Chancellors – or even a Kaiser – who attempted to tamper wit the special entitlements of the rural sector risked vociferous and well-coordinated opposition…. the three-tiered system accentuated the divide between east and west, widening the emotional distance between the politically progressive industrial, commercialised, urban and substantially Catholic west and the “Asiatic steppe” of Prussian East Elbia.

    Iron kindoom pp561-563

    HE refers to east and west Elbia quite a lot.

    He provides a table of the major differences on page 129/130.

    Interestingly, when all those regions were brought together nationalism was positively encouraged and seen as progressive by the international community. That didn’t work out well.

    I recommend James Hawes book, its well written and by necessity a very high level overview, starting with the Romans and ending with the EU is rather a lot of history to get in to 227 pages. And he really is scathing about Prussia and Prussians.

  26. Arthur was not invented by the French
    Arthurian legend was romanticised by the French medieval writers (who added Lancelot) but pre-existed that version even if it is now the most well known

  27. Pointless counterfactual of the day.

    Would Bavaria have been better off if it had become part of Switzerland rather than Germany?

    Not an entirely ridiculous question, as the possibility of Bavaria seceding Germany and potentially merging with Switzerland was politically active, albeit fringe, well into the twentieth century – see eg https://en.wikipedia.org/wiki/Alemannic_separatism

    (Also worth pointing out that what’s now Bavaria and Austria were, at various points in history, politically united eg during the https://en.wikipedia.org/wiki/Duchy_of_Bavaria in the early medieval period.)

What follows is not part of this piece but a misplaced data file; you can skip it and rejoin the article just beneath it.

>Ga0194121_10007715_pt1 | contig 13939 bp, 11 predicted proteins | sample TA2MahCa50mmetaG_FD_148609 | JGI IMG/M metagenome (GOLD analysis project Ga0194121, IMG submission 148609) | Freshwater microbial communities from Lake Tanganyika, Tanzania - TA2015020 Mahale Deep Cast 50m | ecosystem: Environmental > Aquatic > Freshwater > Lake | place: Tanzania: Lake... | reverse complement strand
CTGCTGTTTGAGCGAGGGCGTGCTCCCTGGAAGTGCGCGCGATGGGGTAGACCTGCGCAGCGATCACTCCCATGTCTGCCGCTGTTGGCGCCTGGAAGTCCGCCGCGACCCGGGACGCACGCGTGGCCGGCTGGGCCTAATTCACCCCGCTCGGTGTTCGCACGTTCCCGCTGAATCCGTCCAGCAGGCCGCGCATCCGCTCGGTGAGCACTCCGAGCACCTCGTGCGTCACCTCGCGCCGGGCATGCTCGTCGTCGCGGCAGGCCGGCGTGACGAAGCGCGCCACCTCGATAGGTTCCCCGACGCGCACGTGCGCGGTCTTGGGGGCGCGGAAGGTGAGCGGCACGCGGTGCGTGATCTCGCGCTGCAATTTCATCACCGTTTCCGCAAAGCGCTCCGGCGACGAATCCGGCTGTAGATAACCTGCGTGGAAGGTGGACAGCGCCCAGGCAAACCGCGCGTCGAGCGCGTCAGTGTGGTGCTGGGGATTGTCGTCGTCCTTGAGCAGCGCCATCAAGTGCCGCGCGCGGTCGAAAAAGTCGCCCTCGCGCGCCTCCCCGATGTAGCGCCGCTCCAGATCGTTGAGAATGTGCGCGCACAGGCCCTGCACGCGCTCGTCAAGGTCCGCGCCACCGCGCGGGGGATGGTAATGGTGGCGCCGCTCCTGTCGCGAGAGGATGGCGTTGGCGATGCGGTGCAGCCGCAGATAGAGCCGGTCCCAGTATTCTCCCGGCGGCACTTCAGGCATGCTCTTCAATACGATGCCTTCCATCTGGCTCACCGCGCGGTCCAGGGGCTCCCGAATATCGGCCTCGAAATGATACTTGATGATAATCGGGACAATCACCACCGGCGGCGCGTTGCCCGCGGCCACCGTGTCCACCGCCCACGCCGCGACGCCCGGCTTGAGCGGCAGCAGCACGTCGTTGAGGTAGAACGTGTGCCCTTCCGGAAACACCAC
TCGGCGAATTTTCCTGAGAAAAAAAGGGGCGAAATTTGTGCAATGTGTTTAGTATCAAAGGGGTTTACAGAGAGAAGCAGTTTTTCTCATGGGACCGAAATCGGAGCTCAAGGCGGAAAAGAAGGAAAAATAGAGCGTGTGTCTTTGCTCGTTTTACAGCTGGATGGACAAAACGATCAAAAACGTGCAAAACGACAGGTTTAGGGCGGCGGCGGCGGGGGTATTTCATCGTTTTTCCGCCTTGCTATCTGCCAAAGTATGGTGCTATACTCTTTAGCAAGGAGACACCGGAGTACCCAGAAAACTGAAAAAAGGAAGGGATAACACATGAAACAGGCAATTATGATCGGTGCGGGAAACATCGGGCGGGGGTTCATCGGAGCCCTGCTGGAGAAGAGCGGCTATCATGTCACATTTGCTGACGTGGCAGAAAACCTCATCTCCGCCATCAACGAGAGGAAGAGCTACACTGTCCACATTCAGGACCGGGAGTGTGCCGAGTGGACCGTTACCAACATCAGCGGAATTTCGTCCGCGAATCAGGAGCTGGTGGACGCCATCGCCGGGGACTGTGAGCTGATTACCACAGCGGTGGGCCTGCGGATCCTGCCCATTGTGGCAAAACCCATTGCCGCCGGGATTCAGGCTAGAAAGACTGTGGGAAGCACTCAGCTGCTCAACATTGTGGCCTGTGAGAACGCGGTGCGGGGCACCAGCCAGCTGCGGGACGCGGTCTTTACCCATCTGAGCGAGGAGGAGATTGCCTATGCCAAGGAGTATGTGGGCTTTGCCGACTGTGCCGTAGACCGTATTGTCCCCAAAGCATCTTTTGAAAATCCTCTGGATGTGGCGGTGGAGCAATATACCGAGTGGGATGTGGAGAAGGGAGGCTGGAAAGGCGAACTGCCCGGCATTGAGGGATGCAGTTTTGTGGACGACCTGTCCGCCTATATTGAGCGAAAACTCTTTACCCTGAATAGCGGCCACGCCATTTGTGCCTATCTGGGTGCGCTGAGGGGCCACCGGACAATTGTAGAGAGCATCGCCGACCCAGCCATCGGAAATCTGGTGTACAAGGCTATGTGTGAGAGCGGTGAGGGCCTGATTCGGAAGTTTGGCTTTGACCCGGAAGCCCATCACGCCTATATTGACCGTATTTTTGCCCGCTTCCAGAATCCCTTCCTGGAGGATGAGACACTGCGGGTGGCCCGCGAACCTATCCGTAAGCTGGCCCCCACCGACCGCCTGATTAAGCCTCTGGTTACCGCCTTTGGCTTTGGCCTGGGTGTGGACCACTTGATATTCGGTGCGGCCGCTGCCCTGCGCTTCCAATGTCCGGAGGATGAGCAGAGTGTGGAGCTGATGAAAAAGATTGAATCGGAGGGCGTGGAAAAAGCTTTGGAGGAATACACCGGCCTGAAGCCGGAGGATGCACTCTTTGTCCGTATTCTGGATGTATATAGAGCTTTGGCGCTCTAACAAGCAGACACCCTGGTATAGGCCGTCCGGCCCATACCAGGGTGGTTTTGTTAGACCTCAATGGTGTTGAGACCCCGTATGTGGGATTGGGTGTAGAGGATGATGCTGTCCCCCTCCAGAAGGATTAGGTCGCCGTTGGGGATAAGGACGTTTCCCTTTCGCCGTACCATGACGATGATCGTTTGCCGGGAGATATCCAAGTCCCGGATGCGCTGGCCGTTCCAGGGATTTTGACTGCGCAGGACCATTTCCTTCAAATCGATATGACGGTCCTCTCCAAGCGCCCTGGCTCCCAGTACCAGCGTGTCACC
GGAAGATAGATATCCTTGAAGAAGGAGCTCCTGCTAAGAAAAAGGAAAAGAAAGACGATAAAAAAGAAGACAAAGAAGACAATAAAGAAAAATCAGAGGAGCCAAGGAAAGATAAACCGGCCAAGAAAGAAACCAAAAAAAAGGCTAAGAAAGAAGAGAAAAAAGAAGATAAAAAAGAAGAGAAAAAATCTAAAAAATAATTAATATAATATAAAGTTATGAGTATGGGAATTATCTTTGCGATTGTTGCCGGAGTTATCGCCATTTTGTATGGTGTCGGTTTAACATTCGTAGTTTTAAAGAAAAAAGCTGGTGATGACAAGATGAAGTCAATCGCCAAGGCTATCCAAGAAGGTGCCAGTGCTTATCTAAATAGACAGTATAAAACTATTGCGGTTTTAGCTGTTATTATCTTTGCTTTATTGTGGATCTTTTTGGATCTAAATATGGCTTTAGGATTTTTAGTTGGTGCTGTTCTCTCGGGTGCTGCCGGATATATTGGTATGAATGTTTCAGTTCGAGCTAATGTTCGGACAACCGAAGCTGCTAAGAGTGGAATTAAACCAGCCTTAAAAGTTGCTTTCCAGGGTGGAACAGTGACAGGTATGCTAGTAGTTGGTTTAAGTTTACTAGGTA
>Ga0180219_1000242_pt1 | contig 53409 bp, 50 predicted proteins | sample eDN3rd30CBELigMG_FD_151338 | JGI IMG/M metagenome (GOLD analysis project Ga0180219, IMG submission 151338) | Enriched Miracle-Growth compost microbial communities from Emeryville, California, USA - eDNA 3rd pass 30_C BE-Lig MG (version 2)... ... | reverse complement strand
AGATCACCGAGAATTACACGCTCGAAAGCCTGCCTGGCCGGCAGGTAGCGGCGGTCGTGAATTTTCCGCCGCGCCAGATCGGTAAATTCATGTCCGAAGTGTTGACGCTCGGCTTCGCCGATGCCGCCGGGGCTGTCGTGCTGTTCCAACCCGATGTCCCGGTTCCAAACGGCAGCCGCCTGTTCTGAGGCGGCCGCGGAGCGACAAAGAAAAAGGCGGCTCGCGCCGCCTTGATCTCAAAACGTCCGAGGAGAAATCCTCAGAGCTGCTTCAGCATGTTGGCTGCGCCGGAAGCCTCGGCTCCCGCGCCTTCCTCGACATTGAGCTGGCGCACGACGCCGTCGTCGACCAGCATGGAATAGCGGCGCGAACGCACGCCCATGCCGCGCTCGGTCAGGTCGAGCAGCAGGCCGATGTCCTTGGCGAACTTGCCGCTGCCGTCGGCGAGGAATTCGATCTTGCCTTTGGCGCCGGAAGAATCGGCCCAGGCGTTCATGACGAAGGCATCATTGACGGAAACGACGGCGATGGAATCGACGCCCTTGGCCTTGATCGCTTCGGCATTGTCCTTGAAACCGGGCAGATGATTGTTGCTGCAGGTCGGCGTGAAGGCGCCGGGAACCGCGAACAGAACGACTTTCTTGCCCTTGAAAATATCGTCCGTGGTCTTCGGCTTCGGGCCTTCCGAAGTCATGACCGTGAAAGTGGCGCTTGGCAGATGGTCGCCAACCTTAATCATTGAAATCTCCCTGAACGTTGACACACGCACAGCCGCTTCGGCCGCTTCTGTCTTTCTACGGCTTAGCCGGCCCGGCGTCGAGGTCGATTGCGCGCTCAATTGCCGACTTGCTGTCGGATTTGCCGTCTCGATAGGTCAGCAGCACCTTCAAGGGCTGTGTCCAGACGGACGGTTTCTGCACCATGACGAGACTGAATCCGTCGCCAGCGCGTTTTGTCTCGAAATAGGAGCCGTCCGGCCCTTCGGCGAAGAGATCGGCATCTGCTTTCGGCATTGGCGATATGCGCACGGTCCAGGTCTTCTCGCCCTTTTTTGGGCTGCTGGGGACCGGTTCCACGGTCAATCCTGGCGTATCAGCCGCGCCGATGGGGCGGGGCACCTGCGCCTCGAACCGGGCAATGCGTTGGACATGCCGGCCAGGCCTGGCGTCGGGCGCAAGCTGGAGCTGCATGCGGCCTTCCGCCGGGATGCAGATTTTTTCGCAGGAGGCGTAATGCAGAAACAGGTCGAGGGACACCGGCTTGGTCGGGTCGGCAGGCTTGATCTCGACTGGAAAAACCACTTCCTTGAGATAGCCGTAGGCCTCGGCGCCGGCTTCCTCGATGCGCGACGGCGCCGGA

28. @BiS
    Don’t forget also the SudentenDeutsche. It’s not something that many have heard about outside of southern Germany but it’s very much still a thing.
    Just like when I was growing up in Eire and there were still plenty of nationalistic old boyos with connections to the Provos agitating for a United Ireland, there are still some in Germany chafing to reclaim lands lost after the war(s).

  29. Wasn’t it that well known Frenchman Geoffrey of Monmouth who first wrote down the existing folk legends of Arthur? Mind you, Newmy probably thinks Monmouth is in France

  30. Europe shares a culture, but like “Chinese” food that hides deep divisions.

    For accidental reasons Canaletto is big in Britain. But he’s unimportant even in France. Most educated English recognise Goya or Velasquez, but aren’t interested in it — that’s for Spaniards. A El Greco show in Birmingham would pull trivial numbers compared to Constable.

    Football and pop music are about the only shared cultural bases. But even then the type of music your average German likes compared to the type your average Pole likes is quite different.

  31. Any thoughts on EU negotiator might be hoping to call UK’s bluff on an extension to Brexit over CV.
    An extension would come with a bill and they would no doubt want to get a share of pandemic relief costs from the U.K., surprised they aren’t sniffing around asking for more money as it is.

  32. Answer: No kinship among EU citizens

    https://www.breitbart.com/europe/
    – 40 Per Cent of Italians Want to Leave The Euro and the European Union

    40% is not a majority, but it sure is a huge number of ‘rebels’

    Do look/read at other headlines on link, it shows BBC etc ‘Bias by omission’